The suitcases were photographed by Jon Crispin as part of a larger artistic project documenting abandoned mental hospitals. However, in the context of the Collectors Weekly article, these fascinating suitcases were presented first and foremost as museum or personal objects, and only secondarily as contemporary art images. (Oatman-Stanford does, however, go on to conduct a very interesting article with Crispin about the Willard institution and its patients, which you can read here). This is probably unsurprising considering the slant of the publication, but it nonetheless brings up an interesting blurriness between museum object, artwork, so-called ‘outsider art’ and personal possessions.
Each suitcase is, itself, almost like a mini museum about the owner: a small collection which can give you a glimpse into his or her life and interests. Of course, they were not compiled for this reason, but I think that just paints an even more alluring portrait of the person and what their objects might say about them.
Tombili was the most famous street cat in Istanbul thanks to her round physique and laid-back attitude. So when she died, locals put up a statue to make sure she was never forgotten ❤️
The famous photo of Tombili, now a meme for cat lovers everywhere is the spirit of the Aegean, not just chilling but always ready to take on the world. It was a photo of a chubby, white-bellied cat with one arm hugging the pavement as if he were imitating a man. The photo became an instant hit on social media, shared thousands of times with captions, comments and add-on images such as raki (the anise-scented traditional alcoholic beverage of Turkey) glasses, worry beads, teacups and backgammon sets.
Tombili's transformation from a neighborhood mascot to a national phenomenon was so complete that the news about the statue received coverage in all of Turkey's media outlets.
Cats are loved in Turkey, although the majority live on the streets, where residents help feed them. Cats are seen as clean animals, also helpful in decimating the rodent population in their vicinity. There are several sayings in Turkish about cats and folkloric beliefs that anyone deliberately harming a cat commits a sin that can only be repented for by paying the expense of building a mosque.
On the island of Madagascar, the musical calls and howls of the native lemurs contribute to the bustling natural chorus.
And now new research has revealed that one of the world’s largest lemurs, the indri, actually shares similar musical traits to us humans.
The 12-year study found the primates’ distinctive songs, which can last as long as three minutes, actually have categorical rhythm (1:1 or 1:2 rhythm).
“This is the first evidence of a ‘rhythmic universal’ in a non-human mammal,” Dr. Chiara de Gregorio, from the Life Sciences and Systems Biology department at the University of Turin, explained.
The research was conducted to investigate how rhythm capacities originated in humans, with 636 recordings of vocalisations from 39 lemurs analysed.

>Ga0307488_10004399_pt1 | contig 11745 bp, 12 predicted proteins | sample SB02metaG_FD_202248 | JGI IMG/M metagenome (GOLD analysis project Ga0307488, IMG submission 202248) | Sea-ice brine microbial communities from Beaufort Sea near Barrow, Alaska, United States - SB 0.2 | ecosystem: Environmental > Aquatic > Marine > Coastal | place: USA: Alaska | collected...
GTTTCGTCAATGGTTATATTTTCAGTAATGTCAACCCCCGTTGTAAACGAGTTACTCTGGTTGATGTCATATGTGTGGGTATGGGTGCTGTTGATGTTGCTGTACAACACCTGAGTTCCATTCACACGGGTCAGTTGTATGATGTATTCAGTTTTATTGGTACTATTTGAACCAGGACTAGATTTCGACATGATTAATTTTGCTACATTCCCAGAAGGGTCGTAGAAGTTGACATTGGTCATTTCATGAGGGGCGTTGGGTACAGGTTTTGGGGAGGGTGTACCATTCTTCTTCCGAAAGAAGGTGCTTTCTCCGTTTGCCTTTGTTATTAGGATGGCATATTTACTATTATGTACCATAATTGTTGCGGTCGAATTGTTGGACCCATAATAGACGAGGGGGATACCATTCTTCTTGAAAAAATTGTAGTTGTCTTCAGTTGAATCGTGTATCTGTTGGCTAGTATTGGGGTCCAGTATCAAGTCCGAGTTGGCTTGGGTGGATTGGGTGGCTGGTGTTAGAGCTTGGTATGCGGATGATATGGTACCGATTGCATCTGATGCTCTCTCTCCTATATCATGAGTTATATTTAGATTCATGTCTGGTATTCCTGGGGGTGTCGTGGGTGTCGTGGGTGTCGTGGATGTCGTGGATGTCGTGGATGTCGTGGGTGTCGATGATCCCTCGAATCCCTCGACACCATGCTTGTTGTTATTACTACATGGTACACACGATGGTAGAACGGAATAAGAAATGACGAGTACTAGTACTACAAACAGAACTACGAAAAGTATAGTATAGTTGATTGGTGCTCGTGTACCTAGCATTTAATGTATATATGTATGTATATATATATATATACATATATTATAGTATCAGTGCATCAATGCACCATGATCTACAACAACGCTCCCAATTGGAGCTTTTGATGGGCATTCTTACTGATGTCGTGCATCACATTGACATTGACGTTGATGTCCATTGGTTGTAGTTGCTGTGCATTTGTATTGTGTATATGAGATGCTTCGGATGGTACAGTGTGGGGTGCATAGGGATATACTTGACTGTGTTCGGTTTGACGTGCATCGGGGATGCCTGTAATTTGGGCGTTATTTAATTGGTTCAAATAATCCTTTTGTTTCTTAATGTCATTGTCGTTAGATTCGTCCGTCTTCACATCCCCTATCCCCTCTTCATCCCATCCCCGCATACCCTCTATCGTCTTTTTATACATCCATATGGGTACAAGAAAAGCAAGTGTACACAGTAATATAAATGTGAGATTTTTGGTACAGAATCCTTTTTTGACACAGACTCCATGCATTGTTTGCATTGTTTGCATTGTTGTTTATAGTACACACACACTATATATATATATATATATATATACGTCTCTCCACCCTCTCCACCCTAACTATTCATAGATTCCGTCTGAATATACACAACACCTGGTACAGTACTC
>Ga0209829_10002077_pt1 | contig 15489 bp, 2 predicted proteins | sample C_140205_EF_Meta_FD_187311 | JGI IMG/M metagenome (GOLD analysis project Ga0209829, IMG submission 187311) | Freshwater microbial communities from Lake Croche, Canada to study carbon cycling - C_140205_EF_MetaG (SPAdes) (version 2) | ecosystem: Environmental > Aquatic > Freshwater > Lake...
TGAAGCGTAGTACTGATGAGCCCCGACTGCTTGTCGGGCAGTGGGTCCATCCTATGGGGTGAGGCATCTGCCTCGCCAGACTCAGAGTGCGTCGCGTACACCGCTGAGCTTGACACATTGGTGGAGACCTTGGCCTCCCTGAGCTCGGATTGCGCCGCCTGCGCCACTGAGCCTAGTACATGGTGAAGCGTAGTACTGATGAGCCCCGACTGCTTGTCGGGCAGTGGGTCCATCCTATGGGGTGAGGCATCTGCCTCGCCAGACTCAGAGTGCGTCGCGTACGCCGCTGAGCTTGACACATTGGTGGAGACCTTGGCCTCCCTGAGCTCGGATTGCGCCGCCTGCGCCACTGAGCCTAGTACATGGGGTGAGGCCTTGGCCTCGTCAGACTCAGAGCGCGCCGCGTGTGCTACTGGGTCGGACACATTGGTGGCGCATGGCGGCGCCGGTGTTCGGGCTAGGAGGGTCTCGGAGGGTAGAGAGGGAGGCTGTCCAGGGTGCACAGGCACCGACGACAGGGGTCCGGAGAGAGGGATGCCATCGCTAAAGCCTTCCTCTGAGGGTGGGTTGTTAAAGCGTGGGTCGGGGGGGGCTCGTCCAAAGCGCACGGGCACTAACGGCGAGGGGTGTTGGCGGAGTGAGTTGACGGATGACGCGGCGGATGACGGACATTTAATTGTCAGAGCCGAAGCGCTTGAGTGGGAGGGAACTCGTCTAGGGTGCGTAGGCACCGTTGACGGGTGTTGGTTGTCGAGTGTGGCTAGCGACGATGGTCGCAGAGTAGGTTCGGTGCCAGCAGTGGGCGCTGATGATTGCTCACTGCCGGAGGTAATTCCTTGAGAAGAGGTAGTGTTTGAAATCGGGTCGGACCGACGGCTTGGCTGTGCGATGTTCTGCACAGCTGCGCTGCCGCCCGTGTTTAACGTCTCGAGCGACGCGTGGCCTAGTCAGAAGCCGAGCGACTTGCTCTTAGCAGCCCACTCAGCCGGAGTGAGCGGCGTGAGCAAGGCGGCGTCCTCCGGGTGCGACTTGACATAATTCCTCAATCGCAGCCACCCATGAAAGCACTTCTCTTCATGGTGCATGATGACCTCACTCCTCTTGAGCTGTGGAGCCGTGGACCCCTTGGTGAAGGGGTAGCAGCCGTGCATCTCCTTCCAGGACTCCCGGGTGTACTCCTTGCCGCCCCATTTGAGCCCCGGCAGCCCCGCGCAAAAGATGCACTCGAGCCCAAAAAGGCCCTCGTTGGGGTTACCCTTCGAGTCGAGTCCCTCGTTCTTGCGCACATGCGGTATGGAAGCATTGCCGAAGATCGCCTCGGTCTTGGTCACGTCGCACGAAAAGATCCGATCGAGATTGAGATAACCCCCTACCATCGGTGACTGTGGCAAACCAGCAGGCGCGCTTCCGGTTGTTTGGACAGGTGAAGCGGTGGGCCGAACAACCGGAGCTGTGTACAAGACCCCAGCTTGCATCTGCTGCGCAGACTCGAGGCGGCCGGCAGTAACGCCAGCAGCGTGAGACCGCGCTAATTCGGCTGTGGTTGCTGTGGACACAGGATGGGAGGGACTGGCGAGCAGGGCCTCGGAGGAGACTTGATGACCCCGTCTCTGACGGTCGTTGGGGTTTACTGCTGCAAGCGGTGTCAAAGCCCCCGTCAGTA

As well as showing classic rhythmic categories, researchers also found a ‘ritardando’ in their songs too. Male and female vocalisations had a different tempo, but still had the same rhythm.
Describing the sound of their songs, Alanna Marron, lead educational technician at the Duke Lemur Center, told USA Today: “It’s incredibly beautiful and haunting.”
So why were these large wet-nosed primates specifically chosen for the experiment?
“In the primate family tree they’re on the exact opposite end from us,” Marron explained.
She added: “In studying lemurs and studying primate evolution, that allows us to look at the history of primates and how we evolved.”
On July 17 field staff and some tourists in the Virunga volcanoes conservation area that is home to more than half of the world’s 790 remaining mountain gorillas witnessed a group of gorillas getting close to a snare.
One of the staff members reported he moved to dismantle the snare when a silverback (adult male) in the group grunted at him warning him to stay back. Then two youngsters named Dukore and Rwema and a blackback (teen male) named Tetero ran toward the snare. Together they jumped on the taught branch attached to a rope noose and removed the rope. They then ran over to another nearby snare and destroyed it the same way. Pictures the staff members took show the young gorillas then examining broken sticks used to camouflage the noose on the ground.
Every year, Fossey Fund field staff remove more than a thousand such simple but deadly snares set by bush-meat hunters. They speculate the younger gorillas learned to destroy snares by watching the older silverbacks do so.
Fossey Fund staff cannot teach gorillas how to dismantle snares because it is against their policy to intentionally change gorillas’ natural behavior, but they are pleased to know the gorillas are apparently teaching each other to protect themselves.
“Our battle to detect and destroy snares from the park is far from over,” said Vecellio. “Today we can proudly confirm the gorillas are doing their part, too.”
Staff at the Dian Fossey Gorilla Fund’s Karisoke Research Center in Rwanda recently witnessed two 4-year-olds and a teenage mountain gorilla work together to destroy the types of snares that have killed at least two young gorillas this year. It was also the first time staff members have been able to see up close exactly how gorillas dismantle the snares.
“We knew that gorillas do this, but all of the reported cases in the past were carried out by adult gorillas, mostly silverbacks,” said gorilla program coordinator Veronica Vecellio. “How they did it demonstrated an impressive cognitive skill.”